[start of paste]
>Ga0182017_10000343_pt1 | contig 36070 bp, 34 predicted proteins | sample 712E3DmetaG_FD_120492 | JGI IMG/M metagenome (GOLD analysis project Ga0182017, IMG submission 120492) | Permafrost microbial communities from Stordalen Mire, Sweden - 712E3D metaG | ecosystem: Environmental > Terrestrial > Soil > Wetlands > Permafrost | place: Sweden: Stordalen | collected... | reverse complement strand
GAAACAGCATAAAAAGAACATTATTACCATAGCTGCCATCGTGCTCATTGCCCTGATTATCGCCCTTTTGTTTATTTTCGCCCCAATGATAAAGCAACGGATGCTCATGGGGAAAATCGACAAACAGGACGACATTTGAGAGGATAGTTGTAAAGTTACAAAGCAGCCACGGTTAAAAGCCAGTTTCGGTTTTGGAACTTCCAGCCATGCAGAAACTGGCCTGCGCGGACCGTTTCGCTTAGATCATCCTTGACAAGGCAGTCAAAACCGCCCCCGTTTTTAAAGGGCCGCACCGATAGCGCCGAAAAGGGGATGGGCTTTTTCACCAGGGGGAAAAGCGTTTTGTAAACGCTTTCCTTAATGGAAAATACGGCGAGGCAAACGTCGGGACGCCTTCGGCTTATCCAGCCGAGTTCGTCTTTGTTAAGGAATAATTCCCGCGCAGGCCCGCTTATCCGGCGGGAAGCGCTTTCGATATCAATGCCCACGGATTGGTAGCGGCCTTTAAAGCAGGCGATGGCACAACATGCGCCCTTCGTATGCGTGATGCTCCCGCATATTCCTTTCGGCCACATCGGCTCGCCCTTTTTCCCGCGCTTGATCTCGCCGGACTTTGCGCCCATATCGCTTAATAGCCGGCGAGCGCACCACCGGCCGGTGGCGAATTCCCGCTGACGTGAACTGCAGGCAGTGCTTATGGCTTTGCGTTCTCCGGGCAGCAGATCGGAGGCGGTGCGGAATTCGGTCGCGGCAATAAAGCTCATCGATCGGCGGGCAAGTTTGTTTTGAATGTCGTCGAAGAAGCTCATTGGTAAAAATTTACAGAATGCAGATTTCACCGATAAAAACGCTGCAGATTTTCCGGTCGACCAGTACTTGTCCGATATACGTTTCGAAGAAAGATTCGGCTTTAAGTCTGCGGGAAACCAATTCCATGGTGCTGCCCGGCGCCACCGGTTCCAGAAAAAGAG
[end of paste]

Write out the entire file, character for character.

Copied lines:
>Ga0182017_10000343_pt1 | contig 36070 bp, 34 predicted proteins | sample 712E3DmetaG_FD_120492 | JGI IMG/M metagenome (GOLD analysis project Ga0182017, IMG submission 120492) | Permafrost microbial communities from Stordalen Mire, Sweden - 712E3D metaG | ecosystem: Environmental > Terrestrial > Soil > Wetlands > Permafrost | place: Sweden: Stordalen | collected... | reverse complement strand
GAAACAGCATAAAAAGAACATTATTACCATAGCTGCCATCGTGCTCATTGCCCTGATTATCGCCCTTTTGTTTATTTTCGCCCCAATGATAAAGCAACGGATGCTCATGGGGAAAATCGACAAACAGGACGACATTTGAGAGGATAGTTGTAAAGTTACAAAGCAGCCACGGTTAAAAGCCAGTTTCGGTTTTGGAACTTCCAGCCATGCAGAAACTGGCCTGCGCGGACCGTTTCGCTTAGATCATCCTTGACAAGGCAGTCAAAACCGCCCCCGTTTTTAAAGGGCCGCACCGATAGCGCCGAAAAGGGGATGGGCTTTTTCACCAGGGGGAAAAGCGTTTTGTAAACGCTTTCCTTAATGGAAAATACGGCGAGGCAAACGTCGGGACGCCTTCGGCTTATCCAGCCGAGTTCGTCTTTGTTAAGGAATAATTCCCGCGCAGGCCCGCTTATCCGGCGGGAAGCGCTTTCGATATCAATGCCCACGGATTGGTAGCGGCCTTTAAAGCAGGCGATGGCACAACATGCGCCCTTCGTATGCGTGATGCTCCCGCATATTCCTTTCGGCCACATCGGCTCGCCCTTTTTCCCGCGCTTGATCTCGCCGGACTTTGCGCCCATATCGCTTAATAGCCGGCGAGCGCACCACCGGCCGGTGGCGAATTCCCGCTGACGTGAACTGCAGGCAGTGCTTATGGCTTTGCGTTCTCCGGGCAGCAGATCGGAGGCGGTGCGGAATTCGGTCGCGGCAATAAAGCTCATCGATCGGCGGGCAAGTTTGTTTTGAATGTCGTCGAAGAAGCTCATTGGTAAAAATTTACAGAATGCAGATTTCACCGATAAAAACGCTGCAGATTTTCCGGTCGACCAGTACTTGTCCGATATACGTTTCGAAGAAAGATTCGGCTTTAAGTCTGCGGGAAACCAATTCCATGGTGCTGCCCGGCGCCACCGGTTCCAGAAAAAGAG